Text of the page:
Search Results for 'Charlie Byrnes'
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It is said that all political careers end in failure. The great Daniel O’Connell’s final slide into earthly oblivion was heralded by the now familiar sight of journalists descending on his estate at Derrynane, Co Kerry, the year before he died. They had scented a whiff of scandal, and like today, doorstepped him.
MIKE O’CONNOR, the Mayo born, Galway based, singer-songwriter launches his new album, I’m Not Myself In Character, in The Crane Bar, Sea Road, tonight at 9pm.
FROM BUTCHERING to balladry might seem like an unusual career arc but it is one that Mayo-born, Galway based, songwriter Michael O’Connor has managed with aplomb.
Renzo Gallery Café is an Italian-style café located just off Eyre Square on Eyre Street beside Debenham’s.
To mark Eyre Square’s 300th anniversary, a new limited edition book on the history of the city’s central point is about to be launched.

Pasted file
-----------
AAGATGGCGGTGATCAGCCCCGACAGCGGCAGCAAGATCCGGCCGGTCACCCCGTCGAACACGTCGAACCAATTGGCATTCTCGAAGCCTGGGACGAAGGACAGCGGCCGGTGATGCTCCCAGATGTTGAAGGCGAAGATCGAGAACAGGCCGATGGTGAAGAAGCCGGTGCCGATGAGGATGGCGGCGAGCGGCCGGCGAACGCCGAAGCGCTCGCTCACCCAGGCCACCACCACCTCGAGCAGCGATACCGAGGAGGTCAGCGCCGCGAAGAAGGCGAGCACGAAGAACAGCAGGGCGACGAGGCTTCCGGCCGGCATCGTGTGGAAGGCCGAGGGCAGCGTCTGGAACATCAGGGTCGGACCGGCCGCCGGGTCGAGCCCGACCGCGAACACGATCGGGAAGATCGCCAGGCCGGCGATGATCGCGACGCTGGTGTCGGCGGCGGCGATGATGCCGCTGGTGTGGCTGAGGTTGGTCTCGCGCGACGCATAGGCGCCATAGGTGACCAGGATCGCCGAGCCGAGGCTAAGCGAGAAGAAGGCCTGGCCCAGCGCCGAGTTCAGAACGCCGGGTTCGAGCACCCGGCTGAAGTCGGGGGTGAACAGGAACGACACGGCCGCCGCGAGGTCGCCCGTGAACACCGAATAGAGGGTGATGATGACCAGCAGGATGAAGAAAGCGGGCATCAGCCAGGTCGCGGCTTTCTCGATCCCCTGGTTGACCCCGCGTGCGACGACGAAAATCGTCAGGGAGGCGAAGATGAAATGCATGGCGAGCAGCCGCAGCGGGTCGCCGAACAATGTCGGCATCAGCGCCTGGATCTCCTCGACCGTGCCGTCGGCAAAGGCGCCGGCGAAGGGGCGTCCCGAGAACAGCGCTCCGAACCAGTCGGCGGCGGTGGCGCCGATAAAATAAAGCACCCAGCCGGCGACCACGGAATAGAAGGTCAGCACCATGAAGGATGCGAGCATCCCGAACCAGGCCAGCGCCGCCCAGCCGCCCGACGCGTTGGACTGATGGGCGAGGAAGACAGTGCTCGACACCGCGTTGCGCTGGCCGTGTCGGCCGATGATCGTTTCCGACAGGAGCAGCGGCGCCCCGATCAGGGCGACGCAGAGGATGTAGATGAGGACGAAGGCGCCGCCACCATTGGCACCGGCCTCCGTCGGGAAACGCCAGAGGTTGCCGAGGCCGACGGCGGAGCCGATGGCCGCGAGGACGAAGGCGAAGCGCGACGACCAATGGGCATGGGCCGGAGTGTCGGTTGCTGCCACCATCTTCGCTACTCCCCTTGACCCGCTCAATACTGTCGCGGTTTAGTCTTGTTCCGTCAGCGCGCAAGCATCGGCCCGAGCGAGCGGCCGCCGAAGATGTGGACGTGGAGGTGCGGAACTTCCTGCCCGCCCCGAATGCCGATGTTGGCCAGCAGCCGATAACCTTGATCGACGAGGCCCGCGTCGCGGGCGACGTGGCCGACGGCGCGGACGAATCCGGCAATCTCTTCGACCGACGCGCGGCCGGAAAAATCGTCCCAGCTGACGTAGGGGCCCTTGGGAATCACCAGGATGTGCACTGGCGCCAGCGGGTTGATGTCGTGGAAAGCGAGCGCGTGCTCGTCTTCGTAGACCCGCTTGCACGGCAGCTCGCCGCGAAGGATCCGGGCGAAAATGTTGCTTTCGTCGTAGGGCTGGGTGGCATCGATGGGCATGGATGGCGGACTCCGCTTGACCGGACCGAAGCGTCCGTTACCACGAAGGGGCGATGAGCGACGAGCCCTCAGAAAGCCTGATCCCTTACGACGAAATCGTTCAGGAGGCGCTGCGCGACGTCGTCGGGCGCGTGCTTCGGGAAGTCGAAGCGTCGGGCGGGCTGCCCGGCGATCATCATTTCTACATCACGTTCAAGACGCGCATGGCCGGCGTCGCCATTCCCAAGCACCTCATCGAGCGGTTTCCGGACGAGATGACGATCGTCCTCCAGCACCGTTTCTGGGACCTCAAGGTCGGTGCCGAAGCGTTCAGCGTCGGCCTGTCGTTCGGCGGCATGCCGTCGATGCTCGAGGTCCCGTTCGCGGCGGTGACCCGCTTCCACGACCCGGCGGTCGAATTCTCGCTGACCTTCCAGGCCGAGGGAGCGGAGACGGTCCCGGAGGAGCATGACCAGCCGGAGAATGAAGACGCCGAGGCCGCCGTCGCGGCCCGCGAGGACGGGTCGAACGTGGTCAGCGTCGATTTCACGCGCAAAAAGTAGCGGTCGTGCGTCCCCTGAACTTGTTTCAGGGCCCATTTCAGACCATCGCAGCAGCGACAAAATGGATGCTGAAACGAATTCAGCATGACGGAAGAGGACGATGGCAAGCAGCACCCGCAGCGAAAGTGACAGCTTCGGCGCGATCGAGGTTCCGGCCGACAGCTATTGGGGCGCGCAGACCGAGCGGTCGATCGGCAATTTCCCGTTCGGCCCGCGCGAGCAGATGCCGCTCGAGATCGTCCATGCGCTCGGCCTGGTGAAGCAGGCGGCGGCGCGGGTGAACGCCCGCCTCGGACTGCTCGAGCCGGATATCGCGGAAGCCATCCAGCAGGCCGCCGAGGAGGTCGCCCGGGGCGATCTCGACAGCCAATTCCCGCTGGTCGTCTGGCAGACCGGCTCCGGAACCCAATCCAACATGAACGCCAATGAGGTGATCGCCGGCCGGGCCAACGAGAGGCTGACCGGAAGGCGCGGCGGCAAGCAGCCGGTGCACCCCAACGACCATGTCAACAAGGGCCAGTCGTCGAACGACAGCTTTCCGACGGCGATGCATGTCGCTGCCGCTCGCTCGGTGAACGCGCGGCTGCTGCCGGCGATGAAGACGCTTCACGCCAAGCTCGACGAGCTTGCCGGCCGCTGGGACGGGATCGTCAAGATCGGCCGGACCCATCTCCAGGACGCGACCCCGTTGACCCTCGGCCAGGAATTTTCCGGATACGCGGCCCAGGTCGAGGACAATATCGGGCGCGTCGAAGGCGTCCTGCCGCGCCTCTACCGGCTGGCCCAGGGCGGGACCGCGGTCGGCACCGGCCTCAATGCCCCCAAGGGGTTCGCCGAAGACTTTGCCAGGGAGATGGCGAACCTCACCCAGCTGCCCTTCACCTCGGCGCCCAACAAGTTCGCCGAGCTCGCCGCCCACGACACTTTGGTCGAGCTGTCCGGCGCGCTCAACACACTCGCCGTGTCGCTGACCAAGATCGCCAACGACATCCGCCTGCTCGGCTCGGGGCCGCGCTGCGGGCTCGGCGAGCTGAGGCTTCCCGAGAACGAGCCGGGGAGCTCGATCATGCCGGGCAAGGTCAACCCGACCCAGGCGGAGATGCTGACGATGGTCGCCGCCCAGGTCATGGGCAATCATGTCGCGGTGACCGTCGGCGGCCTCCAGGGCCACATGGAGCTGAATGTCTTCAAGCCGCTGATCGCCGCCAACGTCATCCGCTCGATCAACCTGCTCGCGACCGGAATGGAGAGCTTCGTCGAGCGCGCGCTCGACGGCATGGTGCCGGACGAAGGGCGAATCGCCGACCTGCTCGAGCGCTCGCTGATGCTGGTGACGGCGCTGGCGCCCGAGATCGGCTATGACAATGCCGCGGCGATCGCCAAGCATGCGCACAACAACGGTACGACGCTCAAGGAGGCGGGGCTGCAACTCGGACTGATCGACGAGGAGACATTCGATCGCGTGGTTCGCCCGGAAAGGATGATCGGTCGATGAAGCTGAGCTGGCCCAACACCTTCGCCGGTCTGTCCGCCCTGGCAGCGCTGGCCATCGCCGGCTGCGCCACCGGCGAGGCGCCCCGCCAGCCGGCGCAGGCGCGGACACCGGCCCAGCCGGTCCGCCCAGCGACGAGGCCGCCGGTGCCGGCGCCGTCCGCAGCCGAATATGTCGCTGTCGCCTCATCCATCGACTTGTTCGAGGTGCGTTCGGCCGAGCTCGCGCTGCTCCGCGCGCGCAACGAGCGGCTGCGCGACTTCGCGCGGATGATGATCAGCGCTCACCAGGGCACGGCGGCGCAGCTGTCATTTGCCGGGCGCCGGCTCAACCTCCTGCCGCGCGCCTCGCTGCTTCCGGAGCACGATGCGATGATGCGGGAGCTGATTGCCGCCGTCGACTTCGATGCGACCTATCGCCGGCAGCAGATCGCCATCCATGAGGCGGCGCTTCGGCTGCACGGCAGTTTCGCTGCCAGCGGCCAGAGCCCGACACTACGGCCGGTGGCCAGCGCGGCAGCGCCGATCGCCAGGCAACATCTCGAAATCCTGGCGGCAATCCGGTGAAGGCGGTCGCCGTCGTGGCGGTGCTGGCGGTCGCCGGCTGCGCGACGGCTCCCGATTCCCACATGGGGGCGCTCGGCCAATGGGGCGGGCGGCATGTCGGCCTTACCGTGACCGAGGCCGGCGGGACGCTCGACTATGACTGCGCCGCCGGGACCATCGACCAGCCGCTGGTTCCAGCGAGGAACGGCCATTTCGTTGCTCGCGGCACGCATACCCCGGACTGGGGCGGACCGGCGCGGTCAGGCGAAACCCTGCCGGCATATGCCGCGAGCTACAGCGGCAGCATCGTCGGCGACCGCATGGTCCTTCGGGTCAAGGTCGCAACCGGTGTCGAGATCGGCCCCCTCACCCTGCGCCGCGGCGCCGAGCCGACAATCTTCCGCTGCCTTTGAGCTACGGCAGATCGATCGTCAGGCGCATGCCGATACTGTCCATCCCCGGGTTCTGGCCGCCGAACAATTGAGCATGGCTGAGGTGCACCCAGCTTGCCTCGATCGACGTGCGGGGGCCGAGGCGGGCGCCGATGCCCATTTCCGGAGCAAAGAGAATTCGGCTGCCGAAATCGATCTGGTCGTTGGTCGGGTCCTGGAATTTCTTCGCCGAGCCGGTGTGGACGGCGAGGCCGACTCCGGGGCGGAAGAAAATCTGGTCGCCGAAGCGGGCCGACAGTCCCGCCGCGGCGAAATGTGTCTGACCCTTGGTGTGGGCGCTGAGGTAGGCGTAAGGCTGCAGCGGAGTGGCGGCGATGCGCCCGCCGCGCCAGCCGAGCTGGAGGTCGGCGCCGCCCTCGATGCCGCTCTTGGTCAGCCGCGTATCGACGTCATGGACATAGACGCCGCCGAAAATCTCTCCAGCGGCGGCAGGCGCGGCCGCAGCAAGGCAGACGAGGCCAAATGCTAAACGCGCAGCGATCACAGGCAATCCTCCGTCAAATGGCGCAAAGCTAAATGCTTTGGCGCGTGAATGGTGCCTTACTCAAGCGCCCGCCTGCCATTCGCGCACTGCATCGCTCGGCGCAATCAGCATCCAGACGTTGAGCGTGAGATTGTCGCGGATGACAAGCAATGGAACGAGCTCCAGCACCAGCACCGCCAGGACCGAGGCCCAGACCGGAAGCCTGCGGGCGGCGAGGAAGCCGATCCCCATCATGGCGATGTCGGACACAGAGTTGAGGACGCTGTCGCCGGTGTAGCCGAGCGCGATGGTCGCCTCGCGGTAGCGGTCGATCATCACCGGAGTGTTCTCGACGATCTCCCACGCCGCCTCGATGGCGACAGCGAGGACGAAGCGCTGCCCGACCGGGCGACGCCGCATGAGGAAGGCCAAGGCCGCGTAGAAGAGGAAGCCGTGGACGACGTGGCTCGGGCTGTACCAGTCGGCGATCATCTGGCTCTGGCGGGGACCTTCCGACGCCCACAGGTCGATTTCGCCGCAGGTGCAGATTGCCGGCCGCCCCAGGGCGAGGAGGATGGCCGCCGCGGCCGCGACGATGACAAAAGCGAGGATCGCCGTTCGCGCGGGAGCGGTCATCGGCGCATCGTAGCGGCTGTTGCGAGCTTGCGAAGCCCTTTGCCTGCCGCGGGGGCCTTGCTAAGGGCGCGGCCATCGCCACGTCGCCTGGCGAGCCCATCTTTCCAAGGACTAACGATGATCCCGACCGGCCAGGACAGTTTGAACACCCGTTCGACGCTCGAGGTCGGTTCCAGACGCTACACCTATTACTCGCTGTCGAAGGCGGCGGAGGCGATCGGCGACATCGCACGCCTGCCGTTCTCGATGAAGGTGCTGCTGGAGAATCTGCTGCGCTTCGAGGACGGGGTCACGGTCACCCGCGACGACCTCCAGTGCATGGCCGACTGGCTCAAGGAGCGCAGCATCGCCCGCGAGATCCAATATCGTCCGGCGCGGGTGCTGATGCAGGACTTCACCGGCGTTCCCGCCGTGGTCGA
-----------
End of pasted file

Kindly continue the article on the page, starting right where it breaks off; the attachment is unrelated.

CO GALWAY singer-songwriter Jack Harrison sings in Sanskrit, Irish, and English and his music fuses kirtan chant, gospel, and Irish folk and trad.
Charlie Byrne’s will host a reading featuring many of Galway’s leading poets reading from a new book published by Salmon Poetry.
MARTIN TOAL, the popular and much acclaimed English tenor, is possibly Fabio Capello’s secret weapon - because when he sings ‘God Save The Queen’ before an England game, they win without conceding.
World War 1 is the backdrop for the London box office success War Horse. It’s the story of bravery, loyalty and a mutual bond that grew between a young farm boy and his horse. But it is the highly imaginative and skilful way that the story is presented that has caught London’s imagination. The play is based on a book by Michael Morpurgo; and a recent acknowledgement by the public of the role animals have played in war, from the horse, the mule, the dog, the pigeon, even the humble glow worm used by sappers in No Man’s Land as they drew maps in the dark*. During the merciless, and relatively recent Battle of Stalingrad, (July 1942 to February 1943), 207,000 horses were killed on the German side alone (the human cost was an unimaginable one million). Animals are still used to help solders navigate rough terrain, or for dolphins to seek out mines, and dogs to sniff out contraband.